Staffing redundancies, such as two people from each respective company essentially serving the same purpose, may be a red flag in the eyes of a prospective lender, so make sure your new staff structure is as efficient as possible. These factors will be crucial in the contingency –or 12-month plan– that you will need to present to a prospective lender to finance your acquisition.
#2 Creating a New Mission Statement in Line with Your New Capabilities
Your new company’s mission statement should detail the new array of products that you offer, how employees approach their work to reach goals and why your new company is improved in the way it provides products and services as a result of the acquisition.
Next, ascertain the capabilities that your new entity has to offer in terms of sales. For example, the company that you are acquiring may offer eCommerce capabilities, while you have more retail locations. Post acquisition, your new company will offer both and your mission statement needs to reflect this. Your new company may now offer business-to-business, business-to-consumers capabilities or combinations thereof as a result of the acquisition. In addition to being a key component of your mission, these factors should be the benchmarks for your five-year business plan.
#3 Showing That You Can Absorb Debt
Typically, the company that you acquire will have some debt that you have to absorb. In order to get financing for your acquisition, you have to convince the lender that you can handle that debt, especially since you are using debt to finance the acquisition.
“The [lending] bank is going to say, ‘does this asset (the acquired company) cover the new debt service on that business?’” said Joshua Jones, chief revenue officer at Kapitus. “Because now, you’ve just applied a whole new payment (through the financing of the acquisition) and the best way to show in your business plan that you can absorb that debt and increase your gross profit is either through efficiency gain or scale.”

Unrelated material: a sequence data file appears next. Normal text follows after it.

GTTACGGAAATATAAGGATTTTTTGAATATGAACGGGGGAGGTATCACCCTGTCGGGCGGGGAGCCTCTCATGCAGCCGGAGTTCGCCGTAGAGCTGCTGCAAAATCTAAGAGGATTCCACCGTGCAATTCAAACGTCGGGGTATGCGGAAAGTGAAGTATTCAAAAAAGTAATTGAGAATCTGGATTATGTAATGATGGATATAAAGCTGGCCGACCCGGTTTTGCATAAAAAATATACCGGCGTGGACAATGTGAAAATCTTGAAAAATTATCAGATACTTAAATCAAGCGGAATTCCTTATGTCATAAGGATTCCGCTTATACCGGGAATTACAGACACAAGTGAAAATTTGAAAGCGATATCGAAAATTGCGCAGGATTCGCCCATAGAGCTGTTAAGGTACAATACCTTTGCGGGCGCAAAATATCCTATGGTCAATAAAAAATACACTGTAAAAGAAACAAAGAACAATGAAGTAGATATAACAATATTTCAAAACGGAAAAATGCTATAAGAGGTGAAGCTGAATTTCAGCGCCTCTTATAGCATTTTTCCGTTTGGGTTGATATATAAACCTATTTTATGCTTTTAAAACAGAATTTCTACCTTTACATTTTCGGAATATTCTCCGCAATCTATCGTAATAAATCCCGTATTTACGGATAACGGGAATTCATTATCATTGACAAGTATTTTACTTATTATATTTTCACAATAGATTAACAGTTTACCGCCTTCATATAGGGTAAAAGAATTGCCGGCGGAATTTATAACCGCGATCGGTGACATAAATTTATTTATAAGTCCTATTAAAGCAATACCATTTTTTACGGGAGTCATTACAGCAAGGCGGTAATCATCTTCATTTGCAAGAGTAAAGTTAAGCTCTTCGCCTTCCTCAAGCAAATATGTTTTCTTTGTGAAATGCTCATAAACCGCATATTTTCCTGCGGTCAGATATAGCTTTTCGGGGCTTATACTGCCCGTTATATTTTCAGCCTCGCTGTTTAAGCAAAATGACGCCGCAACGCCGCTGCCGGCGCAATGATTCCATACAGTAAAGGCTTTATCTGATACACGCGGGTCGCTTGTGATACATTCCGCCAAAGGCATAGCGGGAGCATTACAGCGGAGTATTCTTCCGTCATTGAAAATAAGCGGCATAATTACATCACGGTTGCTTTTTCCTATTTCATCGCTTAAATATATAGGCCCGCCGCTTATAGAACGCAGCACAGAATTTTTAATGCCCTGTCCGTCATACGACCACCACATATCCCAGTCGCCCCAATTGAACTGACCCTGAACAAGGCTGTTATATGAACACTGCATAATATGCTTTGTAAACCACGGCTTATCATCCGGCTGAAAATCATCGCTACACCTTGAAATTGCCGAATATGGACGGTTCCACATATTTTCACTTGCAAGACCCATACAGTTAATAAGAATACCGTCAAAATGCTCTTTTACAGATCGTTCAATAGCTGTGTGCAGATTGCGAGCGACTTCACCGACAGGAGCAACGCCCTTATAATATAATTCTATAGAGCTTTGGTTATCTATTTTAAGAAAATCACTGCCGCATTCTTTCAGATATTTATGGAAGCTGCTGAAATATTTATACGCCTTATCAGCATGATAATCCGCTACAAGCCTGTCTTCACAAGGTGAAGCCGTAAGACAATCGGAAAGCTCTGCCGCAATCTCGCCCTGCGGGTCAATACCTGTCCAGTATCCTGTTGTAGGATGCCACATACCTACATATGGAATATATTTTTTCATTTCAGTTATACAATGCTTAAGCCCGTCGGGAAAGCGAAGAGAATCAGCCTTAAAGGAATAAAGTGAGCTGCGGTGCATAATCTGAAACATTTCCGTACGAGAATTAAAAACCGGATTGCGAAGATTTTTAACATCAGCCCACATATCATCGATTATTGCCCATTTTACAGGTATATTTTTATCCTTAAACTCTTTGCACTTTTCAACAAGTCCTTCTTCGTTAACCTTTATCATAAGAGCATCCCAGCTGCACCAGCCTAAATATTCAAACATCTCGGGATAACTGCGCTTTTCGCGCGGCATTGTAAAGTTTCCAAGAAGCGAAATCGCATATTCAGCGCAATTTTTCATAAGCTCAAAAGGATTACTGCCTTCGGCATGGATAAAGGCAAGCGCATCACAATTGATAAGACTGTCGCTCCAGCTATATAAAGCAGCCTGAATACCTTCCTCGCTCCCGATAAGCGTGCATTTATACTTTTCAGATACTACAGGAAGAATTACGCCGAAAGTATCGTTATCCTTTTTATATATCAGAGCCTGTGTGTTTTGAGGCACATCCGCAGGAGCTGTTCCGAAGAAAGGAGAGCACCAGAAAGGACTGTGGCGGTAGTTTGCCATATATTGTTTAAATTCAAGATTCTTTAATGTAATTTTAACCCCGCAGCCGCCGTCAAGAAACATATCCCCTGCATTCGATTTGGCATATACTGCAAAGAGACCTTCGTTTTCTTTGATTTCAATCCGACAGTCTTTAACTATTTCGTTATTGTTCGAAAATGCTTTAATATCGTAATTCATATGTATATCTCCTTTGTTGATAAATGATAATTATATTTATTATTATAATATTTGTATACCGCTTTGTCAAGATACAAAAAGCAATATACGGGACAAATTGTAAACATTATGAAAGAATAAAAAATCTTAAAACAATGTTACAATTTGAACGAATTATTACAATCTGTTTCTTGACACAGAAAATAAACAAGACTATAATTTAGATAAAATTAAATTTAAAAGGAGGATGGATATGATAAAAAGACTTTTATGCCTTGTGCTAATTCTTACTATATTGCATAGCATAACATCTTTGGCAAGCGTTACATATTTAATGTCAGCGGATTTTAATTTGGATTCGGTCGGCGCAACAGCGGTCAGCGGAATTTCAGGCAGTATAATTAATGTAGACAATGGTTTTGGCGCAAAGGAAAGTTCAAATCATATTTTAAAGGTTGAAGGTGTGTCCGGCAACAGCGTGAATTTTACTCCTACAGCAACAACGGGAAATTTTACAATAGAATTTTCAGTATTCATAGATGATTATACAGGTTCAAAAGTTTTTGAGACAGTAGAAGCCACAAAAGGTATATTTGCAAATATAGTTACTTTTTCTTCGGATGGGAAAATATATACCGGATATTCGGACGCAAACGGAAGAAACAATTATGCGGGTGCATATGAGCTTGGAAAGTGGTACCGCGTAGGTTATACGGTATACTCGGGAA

#4 Projecting Gross Income of the Newly Formed Company
Work closely with your accountant or M&A advisor to project a 12-month income. There are various ways to project income, and it is typically far more complicated than simply adding the gross income of your company to that of the company you are acquiring, so talk to a financial expert on this.
“An effective planning tool is through the use of projections,” said Michael Kuru, a CPA specializing in family-owned businesses. “When a business is acquired, there is a strong indication of the gross income that should be generated. The experienced business owner should have an idea as to the underlying cost to generate that income.’
Obtaining Financing for an Acquisition
Generally, the best type of financing for a small business acquisition would be an SBA loan, with the most common being the 7(a) loan. You may also want to consider a business loan, since the requirements for a SBA loan are typically stringent, require a high credit score, and are generally not easy to obtain.
According to Jones, however, “An SBA loan will always be the most seamless with the acquisition strategy because it is going to provide the length of payback that’s more applicable to an owner buying a business and having the available profits to pay down the loan as a percentage of profits over time.”
SBA loans are typically offered by two different entities – a brick-and-mortar bank, or an accredited non-bank SBA lender (of which there are only 14). Many alternative lenders such as Kapitus do not directly provide the SBA loan, but have built a wide array of accredited lending partners and uses modern technology to underwrite, approve and manage the loan disbursement and repayment process, often in a timeframe that is much quicker than that of a traditional lender and often has fewer requirements.
Executing an acquisition could be an expensive and extremely complicated task. At the very least, however, buying another small business could help your business survive in the post-pandemic world. At most, an acquisition could help you thrive as it would allow your company to expand, scale up products and offerings, and ultimately pull in new business.